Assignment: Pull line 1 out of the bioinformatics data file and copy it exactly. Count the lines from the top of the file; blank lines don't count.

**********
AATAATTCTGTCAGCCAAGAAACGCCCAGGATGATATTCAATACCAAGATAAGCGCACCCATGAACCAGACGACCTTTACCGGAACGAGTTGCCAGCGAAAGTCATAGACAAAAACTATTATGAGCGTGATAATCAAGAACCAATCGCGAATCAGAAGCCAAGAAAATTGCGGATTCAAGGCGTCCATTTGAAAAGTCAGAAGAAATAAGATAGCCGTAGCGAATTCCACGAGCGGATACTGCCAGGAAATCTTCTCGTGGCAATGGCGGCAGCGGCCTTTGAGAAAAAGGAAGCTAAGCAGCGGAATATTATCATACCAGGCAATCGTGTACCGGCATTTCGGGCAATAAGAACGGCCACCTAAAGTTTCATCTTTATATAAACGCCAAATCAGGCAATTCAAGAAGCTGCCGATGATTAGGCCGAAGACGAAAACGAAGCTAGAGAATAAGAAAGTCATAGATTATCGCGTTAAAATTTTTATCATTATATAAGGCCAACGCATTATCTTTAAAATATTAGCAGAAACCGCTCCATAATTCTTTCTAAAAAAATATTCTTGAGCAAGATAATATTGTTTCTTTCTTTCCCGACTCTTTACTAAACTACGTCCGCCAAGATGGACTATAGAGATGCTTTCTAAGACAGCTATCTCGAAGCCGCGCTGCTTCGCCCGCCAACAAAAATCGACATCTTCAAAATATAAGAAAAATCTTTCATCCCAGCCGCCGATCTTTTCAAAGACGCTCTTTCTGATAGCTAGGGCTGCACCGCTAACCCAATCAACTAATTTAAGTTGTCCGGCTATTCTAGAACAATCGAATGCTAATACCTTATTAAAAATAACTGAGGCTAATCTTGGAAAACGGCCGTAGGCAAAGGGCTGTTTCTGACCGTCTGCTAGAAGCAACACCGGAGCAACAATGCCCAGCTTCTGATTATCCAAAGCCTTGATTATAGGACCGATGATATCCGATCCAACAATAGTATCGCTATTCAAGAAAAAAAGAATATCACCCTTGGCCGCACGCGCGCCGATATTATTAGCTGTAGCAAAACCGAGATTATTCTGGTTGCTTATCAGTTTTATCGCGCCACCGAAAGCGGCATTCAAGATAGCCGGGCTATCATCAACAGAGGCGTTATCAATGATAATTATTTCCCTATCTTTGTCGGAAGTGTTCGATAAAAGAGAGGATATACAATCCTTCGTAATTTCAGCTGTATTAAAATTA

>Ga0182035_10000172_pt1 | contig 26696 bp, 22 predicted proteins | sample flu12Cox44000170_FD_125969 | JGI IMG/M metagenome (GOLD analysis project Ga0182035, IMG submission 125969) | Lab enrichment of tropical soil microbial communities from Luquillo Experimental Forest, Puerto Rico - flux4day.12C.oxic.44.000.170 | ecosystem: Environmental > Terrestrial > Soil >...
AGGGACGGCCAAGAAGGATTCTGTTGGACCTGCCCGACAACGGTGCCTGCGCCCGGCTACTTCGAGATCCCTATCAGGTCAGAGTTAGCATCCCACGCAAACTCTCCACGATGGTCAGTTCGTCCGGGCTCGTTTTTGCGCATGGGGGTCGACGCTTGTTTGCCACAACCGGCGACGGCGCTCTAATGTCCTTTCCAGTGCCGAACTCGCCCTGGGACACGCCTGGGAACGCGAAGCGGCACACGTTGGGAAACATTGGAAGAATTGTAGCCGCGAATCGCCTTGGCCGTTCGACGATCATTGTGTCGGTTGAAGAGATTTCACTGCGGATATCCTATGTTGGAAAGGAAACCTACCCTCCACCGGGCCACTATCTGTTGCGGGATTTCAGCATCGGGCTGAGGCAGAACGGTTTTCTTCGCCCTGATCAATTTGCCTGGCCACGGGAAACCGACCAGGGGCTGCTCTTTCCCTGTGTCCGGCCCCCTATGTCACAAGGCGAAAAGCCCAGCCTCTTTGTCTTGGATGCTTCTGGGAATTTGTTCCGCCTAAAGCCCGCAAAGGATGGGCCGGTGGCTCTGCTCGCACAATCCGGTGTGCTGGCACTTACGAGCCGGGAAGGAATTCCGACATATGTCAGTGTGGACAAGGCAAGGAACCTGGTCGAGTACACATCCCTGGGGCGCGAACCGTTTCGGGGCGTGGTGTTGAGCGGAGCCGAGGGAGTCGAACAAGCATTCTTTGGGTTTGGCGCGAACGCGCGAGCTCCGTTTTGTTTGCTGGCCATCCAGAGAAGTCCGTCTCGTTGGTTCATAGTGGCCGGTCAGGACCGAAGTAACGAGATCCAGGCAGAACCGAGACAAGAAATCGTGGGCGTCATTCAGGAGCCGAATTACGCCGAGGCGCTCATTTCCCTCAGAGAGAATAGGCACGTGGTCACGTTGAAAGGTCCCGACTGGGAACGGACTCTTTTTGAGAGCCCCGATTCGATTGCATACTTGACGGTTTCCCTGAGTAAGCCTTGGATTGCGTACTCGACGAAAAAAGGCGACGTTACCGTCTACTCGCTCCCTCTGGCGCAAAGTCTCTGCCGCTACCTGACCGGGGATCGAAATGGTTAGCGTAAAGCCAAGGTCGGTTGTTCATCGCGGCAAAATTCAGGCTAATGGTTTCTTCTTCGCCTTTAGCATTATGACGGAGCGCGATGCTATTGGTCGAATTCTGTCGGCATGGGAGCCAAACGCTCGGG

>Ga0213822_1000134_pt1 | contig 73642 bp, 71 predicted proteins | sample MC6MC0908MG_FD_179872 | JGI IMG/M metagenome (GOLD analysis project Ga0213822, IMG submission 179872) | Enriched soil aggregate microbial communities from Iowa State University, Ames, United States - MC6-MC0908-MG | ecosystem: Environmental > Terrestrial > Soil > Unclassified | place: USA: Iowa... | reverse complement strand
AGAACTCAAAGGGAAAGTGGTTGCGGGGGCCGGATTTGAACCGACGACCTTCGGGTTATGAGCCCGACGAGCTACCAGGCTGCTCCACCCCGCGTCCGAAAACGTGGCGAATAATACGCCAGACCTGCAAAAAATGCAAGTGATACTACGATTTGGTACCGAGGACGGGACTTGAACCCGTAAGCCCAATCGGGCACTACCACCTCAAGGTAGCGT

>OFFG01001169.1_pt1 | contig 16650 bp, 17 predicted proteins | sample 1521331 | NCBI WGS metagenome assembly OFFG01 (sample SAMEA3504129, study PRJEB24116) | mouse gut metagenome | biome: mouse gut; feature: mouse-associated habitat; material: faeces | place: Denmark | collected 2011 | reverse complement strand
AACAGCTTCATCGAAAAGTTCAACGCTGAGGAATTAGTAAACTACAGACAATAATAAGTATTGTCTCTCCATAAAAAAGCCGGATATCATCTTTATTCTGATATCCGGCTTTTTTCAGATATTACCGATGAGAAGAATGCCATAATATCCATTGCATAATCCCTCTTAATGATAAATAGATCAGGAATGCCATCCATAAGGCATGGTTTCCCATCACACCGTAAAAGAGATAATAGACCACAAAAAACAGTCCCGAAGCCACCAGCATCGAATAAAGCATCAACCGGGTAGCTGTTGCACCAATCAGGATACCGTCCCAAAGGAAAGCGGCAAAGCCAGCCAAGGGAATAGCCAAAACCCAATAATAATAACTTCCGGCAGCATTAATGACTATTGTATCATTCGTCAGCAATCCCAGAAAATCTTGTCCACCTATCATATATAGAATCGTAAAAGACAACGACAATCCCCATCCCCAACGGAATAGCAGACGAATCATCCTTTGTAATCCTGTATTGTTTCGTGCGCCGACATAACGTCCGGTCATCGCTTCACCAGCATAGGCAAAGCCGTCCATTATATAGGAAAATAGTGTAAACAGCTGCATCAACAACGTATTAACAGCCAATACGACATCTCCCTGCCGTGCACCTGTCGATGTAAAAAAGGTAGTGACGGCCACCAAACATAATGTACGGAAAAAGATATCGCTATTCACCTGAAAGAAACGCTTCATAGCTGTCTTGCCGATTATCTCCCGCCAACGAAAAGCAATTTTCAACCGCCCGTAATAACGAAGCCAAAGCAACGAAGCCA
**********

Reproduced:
AATAATTCTGTCAGCCAAGAAACGCCCAGGATGATATTCAATACCAAGATAAGCGCACCCATGAACCAGACGACCTTTACCGGAACGAGTTGCCAGCGAAAGTCATAGACAAAAACTATTATGAGCGTGATAATCAAGAACCAATCGCGAATCAGAAGCCAAGAAAATTGCGGATTCAAGGCGTCCATTTGAAAAGTCAGAAGAAATAAGATAGCCGTAGCGAATTCCACGAGCGGATACTGCCAGGAAATCTTCTCGTGGCAATGGCGGCAGCGGCCTTTGAGAAAAAGGAAGCTAAGCAGCGGAATATTATCATACCAGGCAATCGTGTACCGGCATTTCGGGCAATAAGAACGGCCACCTAAAGTTTCATCTTTATATAAACGCCAAATCAGGCAATTCAAGAAGCTGCCGATGATTAGGCCGAAGACGAAAACGAAGCTAGAGAATAAGAAAGTCATAGATTATCGCGTTAAAATTTTTATCATTATATAAGGCCAACGCATTATCTTTAAAATATTAGCAGAAACCGCTCCATAATTCTTTCTAAAAAAATATTCTTGAGCAAGATAATATTGTTTCTTTCTTTCCCGACTCTTTACTAAACTACGTCCGCCAAGATGGACTATAGAGATGCTTTCTAAGACAGCTATCTCGAAGCCGCGCTGCTTCGCCCGCCAACAAAAATCGACATCTTCAAAATATAAGAAAAATCTTTCATCCCAGCCGCCGATCTTTTCAAAGACGCTCTTTCTGATAGCTAGGGCTGCACCGCTAACCCAATCAACTAATTTAAGTTGTCCGGCTATTCTAGAACAATCGAATGCTAATACCTTATTAAAAATAACTGAGGCTAATCTTGGAAAACGGCCGTAGGCAAAGGGCTGTTTCTGACCGTCTGCTAGAAGCAACACCGGAGCAACAATGCCCAGCTTCTGATTATCCAAAGCCTTGATTATAGGACCGATGATATCCGATCCAACAATAGTATCGCTATTCAAGAAAAAAAGAATATCACCCTTGGCCGCACGCGCGCCGATATTATTAGCTGTAGCAAAACCGAGATTATTCTGGTTGCTTATCAGTTTTATCGCGCCACCGAAAGCGGCATTCAAGATAGCCGGGCTATCATCAACAGAGGCGTTATCAATGATAATTATTTCCCTATCTTTGTCGGAAGTGTTCGATAAAAGAGAGGATATACAATCCTTCGTAATTTCAGCTGTATTAAAATTA